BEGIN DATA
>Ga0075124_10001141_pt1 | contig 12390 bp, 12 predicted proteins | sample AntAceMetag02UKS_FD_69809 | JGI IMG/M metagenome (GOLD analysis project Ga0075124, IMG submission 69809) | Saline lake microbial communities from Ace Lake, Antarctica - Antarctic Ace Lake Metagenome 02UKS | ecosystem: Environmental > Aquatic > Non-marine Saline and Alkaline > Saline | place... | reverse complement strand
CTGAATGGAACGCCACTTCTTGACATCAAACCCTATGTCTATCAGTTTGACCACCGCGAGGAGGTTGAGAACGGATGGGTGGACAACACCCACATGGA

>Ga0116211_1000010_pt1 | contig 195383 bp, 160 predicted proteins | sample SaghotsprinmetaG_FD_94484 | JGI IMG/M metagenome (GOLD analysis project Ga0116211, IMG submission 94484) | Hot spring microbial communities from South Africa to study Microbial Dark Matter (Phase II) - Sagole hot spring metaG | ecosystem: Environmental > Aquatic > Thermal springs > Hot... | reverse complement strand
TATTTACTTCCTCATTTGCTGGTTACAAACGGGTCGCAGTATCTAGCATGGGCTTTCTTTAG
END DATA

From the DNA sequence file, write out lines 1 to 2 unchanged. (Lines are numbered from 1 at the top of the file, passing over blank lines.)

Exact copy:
>Ga0075124_10001141_pt1 | contig 12390 bp, 12 predicted proteins | sample AntAceMetag02UKS_FD_69809 | JGI IMG/M metagenome (GOLD analysis project Ga0075124, IMG submission 69809) | Saline lake microbial communities from Ace Lake, Antarctica - Antarctic Ace Lake Metagenome 02UKS | ecosystem: Environmental > Aquatic > Non-marine Saline and Alkaline > Saline | place... | reverse complement strand
CTGAATGGAACGCCACTTCTTGACATCAAACCCTATGTCTATCAGTTTGACCACCGCGAGGAGGTTGAGAACGGATGGGTGGACAACACCCACATGGA